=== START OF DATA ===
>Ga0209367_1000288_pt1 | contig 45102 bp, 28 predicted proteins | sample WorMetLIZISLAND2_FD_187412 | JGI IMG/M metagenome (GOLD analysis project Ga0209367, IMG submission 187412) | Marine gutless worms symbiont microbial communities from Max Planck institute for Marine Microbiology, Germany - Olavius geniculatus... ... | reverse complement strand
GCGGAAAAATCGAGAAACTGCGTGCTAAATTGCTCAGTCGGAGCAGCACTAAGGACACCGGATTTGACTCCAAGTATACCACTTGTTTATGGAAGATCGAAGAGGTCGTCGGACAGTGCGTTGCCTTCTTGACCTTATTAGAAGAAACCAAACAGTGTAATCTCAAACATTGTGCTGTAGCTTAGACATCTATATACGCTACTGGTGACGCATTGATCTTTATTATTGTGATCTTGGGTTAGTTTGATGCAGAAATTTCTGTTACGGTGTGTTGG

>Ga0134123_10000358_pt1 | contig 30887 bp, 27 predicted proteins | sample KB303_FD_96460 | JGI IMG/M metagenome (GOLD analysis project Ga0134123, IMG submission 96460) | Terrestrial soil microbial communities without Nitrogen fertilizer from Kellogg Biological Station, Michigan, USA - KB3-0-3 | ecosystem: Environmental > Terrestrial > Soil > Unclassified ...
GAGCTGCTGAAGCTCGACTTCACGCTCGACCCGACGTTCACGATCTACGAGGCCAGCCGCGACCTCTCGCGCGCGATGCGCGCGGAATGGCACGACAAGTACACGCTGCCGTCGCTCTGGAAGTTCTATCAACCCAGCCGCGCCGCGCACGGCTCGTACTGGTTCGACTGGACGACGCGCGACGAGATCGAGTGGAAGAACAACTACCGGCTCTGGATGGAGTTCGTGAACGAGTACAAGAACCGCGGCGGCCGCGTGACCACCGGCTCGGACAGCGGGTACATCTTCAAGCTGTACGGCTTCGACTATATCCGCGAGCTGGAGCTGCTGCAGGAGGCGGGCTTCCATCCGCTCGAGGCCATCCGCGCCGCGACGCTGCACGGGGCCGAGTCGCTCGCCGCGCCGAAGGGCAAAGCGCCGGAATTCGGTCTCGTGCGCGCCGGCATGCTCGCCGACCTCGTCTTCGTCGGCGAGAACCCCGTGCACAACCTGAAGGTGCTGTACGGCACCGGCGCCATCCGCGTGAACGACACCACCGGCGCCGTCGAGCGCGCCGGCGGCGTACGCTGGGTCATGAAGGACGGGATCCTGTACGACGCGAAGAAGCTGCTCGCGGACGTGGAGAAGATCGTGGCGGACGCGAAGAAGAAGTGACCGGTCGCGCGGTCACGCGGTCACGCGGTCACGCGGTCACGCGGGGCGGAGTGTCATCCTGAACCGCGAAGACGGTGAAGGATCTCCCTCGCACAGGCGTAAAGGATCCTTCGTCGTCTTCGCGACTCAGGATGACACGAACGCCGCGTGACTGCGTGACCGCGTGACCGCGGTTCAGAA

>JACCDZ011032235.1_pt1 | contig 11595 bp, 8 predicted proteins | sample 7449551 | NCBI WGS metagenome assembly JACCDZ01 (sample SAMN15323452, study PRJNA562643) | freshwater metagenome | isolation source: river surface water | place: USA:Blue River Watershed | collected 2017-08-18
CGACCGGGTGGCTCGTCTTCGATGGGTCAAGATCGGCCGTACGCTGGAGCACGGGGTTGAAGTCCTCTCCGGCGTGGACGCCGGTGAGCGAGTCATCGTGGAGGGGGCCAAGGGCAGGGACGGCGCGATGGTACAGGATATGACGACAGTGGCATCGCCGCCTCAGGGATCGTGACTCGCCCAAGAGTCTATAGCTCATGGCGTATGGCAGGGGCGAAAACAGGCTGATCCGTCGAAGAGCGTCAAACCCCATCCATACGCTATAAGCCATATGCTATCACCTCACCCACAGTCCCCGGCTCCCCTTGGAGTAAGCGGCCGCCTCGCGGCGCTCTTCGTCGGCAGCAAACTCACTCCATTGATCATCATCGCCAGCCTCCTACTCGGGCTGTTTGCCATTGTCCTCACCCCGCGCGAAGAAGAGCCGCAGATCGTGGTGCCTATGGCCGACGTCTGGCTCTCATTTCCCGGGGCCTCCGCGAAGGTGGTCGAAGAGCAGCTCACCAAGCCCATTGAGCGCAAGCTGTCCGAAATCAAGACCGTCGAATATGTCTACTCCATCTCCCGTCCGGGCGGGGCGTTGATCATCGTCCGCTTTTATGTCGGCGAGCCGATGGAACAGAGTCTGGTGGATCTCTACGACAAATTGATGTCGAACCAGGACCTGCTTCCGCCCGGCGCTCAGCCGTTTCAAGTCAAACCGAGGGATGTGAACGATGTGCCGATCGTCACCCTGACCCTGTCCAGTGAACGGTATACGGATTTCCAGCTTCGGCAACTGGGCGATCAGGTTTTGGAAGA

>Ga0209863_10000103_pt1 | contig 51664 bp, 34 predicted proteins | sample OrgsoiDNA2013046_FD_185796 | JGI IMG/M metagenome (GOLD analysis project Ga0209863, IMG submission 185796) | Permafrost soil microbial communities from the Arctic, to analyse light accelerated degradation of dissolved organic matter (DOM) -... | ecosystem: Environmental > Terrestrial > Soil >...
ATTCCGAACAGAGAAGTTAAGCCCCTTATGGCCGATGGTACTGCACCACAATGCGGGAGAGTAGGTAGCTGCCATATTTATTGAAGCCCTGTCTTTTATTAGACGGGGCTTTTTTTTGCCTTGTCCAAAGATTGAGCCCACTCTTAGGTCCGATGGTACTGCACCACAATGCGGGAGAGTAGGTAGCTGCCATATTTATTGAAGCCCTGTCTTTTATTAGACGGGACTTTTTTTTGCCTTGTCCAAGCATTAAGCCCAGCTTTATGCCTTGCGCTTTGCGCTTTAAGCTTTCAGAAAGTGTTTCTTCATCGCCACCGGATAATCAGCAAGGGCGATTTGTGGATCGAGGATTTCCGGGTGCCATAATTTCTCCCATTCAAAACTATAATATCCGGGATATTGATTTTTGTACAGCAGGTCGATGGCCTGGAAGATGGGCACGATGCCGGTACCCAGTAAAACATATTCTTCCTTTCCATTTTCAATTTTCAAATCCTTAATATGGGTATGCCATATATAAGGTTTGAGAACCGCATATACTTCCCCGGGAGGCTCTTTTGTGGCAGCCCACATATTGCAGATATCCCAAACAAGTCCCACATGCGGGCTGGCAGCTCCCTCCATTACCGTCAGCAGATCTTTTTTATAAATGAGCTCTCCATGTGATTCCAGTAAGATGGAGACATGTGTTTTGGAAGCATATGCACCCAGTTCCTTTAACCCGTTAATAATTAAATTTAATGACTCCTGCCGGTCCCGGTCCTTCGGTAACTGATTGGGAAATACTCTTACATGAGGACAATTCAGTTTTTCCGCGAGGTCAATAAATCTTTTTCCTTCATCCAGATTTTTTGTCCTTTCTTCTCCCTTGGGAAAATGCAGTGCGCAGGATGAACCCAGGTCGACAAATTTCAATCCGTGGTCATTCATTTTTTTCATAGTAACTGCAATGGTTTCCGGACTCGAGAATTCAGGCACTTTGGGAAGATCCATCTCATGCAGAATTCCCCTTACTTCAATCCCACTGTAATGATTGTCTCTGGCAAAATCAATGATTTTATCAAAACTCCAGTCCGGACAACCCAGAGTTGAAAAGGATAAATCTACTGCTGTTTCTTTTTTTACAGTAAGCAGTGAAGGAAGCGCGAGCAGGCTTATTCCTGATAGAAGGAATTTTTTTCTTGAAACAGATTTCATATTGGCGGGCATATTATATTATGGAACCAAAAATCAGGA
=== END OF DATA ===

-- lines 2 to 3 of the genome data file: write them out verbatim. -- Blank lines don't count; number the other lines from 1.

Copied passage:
GCGGAAAAATCGAGAAACTGCGTGCTAAATTGCTCAGTCGGAGCAGCACTAAGGACACCGGATTTGACTCCAAGTATACCACTTGTTTATGGAAGATCGAAGAGGTCGTCGGACAGTGCGTTGCCTTCTTGACCTTATTAGAAGAAACCAAACAGTGTAATCTCAAACATTGTGCTGTAGCTTAGACATCTATATACGCTACTGGTGACGCATTGATCTTTATTATTGTGATCTTGGGTTAGTTTGATGCAGAAATTTCTGTTACGGTGTGTTGG

>Ga0134123_10000358_pt1 | contig 30887 bp, 27 predicted proteins | sample KB303_FD_96460 | JGI IMG/M metagenome (GOLD analysis project Ga0134123, IMG submission 96460) | Terrestrial soil microbial communities without Nitrogen fertilizer from Kellogg Biological Station, Michigan, USA - KB3-0-3 | ecosystem: Environmental > Terrestrial > Soil > Unclassified ...